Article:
Categories

Keith E Rice's Integrated SocioPsychology Blog & Pages

Aligning, integrating and applying the behavioural sciences

sexual infidelity’

Is Sexual Infidelity Inevitable? #2

PART 2 Are environmental factors important? Looking at this from an Integrated SocioPsychology perspective, we can say that the Evolutionary concepts fit with the BEIGE vMEME’s need to reproduce and the Sociobilogical identification of the role of bond-producing hormones in sex gives us a BEIGE-PURPLE link into PURPLE’s need to belong to our lover. So how does it so often go so wrong? An important clue here is provided by a 1994 study by Georg Sasse et al. Their research indicated that, from a (large) sample of 1600, only 1.4% of Swiss children were born to biological fathers not named on their birth certificates. A staggeringly low figure when set against the 10%-30% claimed for Britain. Are the Swiss genetically different from Britain and much of the rest of the Western world? The answer is almost certainly a ‘yes’ – but a very qualified and extremely minor ‘yes’ and probably not in ways which would explain such a statistical difference. So we have to look at environmental factors – the Stress side of the Diathesis-Stress equation. Swiss society is notoriously BLUE – so much so that the polite manners, conformity to rules and general mechanical nature of much of what goes… Read More

Is Sexual Infidelity Inevitable?

Updated: 20 November 2018 Personal sexual fidelity is certainly something many people truly espouse as a noble intention at certain points in their relationships – such as when first falling in love, or getting married, the woman getting pregnant or possibly resolving their partner’s bouts of insecurity. Some people seem genuinely to espouse fidelity to each other for years and sometimes even lifetimes. But these days actually sticking to one partner seems to be a real problem for an awful lot of people. In the Western world people – particularly in the professional/middle classes – tend to ‘settle down’ later (in their thirties, often with a number of ‘notches on the bedpost’). Fewer couples marry. (Marriage in itself cannot be a guarantee of permanence or fidelity; but, in theory, it is an action of intent.) People with money who do marry often make prenuptial agreements, effectively planning for the end of their relationship. Although there has been a noticeable decrease in UK divorce rates of 4.9% since 2016, the number of marriages ending in divorce in 2017 was still high at 42%. The number one reason cited for divorce remains adultery – although a number of marriages do manage to survive… Read More

Lifespan

These pages address the application of Integrated SocioPsychology concepts to lifespan development – with a specific theoretical application to infant attachments and romantic relationships. More immediately-topical observations can be found in the Blog. Those who support the Integrated approach and are interested in such matters are invited to submit pieces for publication here as ‘guest features’ or ‘guest reports’. Please get in touch with your ideas via the Contact page. Psychosocial Development An exploration of Erik Erikson’s Stages of Psychosocial Development in terms of Integrated SocioPsychology Infant Attachments The Biological Impetus to Attachment  A look at how biological factors and biological-environmental interaction influence mother-child bonding Attachment Theory Page outlining theories of attachment – and John Bowlby’s monotropic theory in particular Stages of  Infant Attachment Article comparing the stages of infant attachment outlined by John Bowlby and Rudolph  Schaffer & Peggy Emerson respectively Strange Situation  Page outlining and evaluating Mary Ainsworth’s Strange Situation as a measure of infant attachment Caregiver Sensitivity vs Temperament Hypothesis A consideration of how much the elements of Mary Ainsworth’s Caregiver Sensitivity Hypothesis and Jermome Kagan’s Temperament Hypothesis might interact to develop attachments Separation, Deprivation & Privation In-depth article looking at the effects of separation, maternal deprivation and privation on child development Continuity… Read More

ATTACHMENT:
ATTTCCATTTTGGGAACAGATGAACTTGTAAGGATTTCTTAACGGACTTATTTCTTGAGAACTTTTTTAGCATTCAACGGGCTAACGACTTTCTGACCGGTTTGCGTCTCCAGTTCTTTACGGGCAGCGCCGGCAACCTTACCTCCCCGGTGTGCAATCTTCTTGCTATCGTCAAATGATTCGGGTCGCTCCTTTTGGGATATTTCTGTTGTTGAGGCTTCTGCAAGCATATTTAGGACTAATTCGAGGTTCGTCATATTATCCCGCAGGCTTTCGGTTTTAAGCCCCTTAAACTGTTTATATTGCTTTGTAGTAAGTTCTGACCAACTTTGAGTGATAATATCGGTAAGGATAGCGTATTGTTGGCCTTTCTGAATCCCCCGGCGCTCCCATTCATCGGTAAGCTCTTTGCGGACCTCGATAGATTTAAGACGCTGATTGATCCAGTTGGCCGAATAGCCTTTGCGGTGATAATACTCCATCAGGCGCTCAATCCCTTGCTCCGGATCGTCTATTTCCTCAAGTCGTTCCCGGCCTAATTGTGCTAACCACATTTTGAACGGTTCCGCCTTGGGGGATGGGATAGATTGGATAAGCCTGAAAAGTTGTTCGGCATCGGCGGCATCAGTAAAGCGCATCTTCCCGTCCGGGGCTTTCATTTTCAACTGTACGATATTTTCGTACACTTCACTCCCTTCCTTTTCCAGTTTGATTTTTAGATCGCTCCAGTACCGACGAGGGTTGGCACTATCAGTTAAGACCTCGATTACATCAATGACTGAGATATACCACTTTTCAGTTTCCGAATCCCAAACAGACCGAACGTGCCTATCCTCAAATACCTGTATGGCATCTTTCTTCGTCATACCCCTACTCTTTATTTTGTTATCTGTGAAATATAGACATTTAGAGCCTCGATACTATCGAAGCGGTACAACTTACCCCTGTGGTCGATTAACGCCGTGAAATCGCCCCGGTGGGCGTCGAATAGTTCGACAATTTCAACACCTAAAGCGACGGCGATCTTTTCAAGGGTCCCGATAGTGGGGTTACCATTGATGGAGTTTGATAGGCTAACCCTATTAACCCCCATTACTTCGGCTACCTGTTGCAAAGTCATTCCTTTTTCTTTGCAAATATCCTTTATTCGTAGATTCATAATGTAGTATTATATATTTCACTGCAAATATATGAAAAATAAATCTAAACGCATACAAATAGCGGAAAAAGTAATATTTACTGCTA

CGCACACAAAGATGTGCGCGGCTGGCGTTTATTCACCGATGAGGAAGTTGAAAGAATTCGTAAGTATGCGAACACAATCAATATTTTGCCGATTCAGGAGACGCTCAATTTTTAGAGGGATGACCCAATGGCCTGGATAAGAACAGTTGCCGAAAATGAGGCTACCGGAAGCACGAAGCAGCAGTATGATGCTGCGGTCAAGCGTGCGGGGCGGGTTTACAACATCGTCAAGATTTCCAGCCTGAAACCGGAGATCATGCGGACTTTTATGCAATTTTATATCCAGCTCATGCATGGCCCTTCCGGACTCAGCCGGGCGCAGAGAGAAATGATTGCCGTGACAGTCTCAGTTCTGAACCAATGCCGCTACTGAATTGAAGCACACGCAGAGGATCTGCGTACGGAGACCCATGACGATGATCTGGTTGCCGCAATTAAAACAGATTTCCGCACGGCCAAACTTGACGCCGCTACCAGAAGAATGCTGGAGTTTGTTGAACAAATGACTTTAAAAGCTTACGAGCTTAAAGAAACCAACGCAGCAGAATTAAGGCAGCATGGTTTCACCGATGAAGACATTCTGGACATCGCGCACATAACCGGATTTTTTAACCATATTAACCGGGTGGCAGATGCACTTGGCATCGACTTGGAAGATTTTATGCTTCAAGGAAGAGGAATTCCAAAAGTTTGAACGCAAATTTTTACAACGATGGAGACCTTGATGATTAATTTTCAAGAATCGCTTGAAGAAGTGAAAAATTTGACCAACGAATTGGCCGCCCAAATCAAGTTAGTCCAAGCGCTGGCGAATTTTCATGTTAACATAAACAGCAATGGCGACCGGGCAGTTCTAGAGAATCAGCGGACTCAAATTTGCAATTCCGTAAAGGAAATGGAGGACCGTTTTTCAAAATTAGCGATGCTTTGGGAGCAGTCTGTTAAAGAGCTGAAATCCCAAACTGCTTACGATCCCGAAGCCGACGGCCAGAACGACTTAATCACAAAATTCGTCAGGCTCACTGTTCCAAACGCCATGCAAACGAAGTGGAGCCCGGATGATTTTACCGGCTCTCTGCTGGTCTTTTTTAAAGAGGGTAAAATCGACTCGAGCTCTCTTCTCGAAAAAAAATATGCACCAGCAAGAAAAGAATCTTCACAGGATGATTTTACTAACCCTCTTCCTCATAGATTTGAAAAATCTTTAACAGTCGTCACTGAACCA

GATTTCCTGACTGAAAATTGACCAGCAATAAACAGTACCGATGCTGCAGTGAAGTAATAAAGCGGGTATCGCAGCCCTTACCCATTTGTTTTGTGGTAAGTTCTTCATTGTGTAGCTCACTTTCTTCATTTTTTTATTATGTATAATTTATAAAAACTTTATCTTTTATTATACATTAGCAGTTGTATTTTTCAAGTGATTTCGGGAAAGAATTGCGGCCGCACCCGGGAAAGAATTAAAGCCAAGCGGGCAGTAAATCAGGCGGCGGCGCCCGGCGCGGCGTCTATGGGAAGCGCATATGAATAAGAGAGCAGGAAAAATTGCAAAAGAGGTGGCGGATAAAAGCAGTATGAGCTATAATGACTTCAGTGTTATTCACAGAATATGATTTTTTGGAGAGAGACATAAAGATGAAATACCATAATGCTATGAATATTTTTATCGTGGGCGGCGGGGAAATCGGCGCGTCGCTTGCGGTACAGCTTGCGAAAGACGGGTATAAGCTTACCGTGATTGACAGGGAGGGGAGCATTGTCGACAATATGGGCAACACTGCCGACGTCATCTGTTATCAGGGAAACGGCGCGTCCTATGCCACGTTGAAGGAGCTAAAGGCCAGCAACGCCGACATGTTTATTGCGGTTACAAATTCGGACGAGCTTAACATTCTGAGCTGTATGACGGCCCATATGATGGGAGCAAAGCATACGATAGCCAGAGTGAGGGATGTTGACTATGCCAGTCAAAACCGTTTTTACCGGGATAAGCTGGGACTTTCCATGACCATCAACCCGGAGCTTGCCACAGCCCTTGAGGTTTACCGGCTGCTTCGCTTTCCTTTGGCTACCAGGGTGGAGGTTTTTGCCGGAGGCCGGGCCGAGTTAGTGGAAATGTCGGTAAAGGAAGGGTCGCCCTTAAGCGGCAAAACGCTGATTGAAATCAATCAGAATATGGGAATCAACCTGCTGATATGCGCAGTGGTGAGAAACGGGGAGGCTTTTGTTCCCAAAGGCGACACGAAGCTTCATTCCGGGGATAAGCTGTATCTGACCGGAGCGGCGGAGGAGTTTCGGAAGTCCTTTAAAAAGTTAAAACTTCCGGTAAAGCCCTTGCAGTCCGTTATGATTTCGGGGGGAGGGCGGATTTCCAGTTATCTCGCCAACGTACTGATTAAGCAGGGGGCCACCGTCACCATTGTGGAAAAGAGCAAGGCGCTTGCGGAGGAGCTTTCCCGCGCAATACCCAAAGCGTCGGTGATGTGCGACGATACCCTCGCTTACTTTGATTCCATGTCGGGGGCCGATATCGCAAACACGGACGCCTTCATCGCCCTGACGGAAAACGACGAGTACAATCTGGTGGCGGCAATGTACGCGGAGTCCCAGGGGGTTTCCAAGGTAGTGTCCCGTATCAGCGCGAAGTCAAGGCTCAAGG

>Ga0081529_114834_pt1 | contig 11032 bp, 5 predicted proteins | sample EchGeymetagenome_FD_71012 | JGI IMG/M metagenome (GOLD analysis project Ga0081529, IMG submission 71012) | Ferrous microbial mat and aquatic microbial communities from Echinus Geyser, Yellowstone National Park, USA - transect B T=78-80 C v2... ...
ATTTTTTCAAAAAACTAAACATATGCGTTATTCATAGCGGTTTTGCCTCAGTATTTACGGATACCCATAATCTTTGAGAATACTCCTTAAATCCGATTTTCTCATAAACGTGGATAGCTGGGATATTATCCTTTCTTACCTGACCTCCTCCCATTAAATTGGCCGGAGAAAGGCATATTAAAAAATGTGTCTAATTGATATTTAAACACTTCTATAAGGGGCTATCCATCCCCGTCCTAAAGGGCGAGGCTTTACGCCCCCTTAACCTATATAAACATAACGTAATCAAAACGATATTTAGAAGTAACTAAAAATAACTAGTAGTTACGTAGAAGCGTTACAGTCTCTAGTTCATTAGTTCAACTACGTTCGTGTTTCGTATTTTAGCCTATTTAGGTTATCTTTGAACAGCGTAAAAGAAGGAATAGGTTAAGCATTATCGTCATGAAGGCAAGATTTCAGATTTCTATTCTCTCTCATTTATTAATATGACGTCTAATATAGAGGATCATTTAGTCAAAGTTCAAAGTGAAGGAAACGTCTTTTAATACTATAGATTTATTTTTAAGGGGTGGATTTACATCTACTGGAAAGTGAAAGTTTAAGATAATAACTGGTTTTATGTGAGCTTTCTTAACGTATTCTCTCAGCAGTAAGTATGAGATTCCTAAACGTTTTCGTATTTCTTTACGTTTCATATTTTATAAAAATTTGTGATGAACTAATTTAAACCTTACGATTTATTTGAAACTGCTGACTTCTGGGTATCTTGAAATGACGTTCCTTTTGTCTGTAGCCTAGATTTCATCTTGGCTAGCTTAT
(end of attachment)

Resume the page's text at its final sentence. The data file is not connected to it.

Oh, goodie – Passionate Sex!!!

If you say you’re enjoying sex with the same person after three years, you’re either a liar or you’re on something.” – Sebastian Horsley, The Observer Magazine, 15 January 2006 The Observer (aka The London Observer) has had quite a makeover for the New Year. Down from broadsheet to Berliner size and with reorganised sections. Still good, informative and well-reported coverage of a wide range of topical news issues, both domestic and foreign. As part of this makeover, The Observer’s longstanding and well-respected colour magazine has a new regular feature: The Sex Columnists – in which Sebastian Horsley and Marion McBride offer his ‘n’ hers perspectives on issues raised by readers. The opening quote to this Blog was the beginning of Sebastian’s reponse to a reader writing in: “I’ve been in a relationship with my soul mate for three years, but our sex life has almost ceased. I’m terrified if I raise the issue he’ll say he no longer finds me attractive.” Sebastian goes on to say: “Of all the sexual perversions, monogamy is the most unnatural.” Given that point of view, it’s no surprise that he recommends the reader to end the relationship and move on. As I point out in… Read More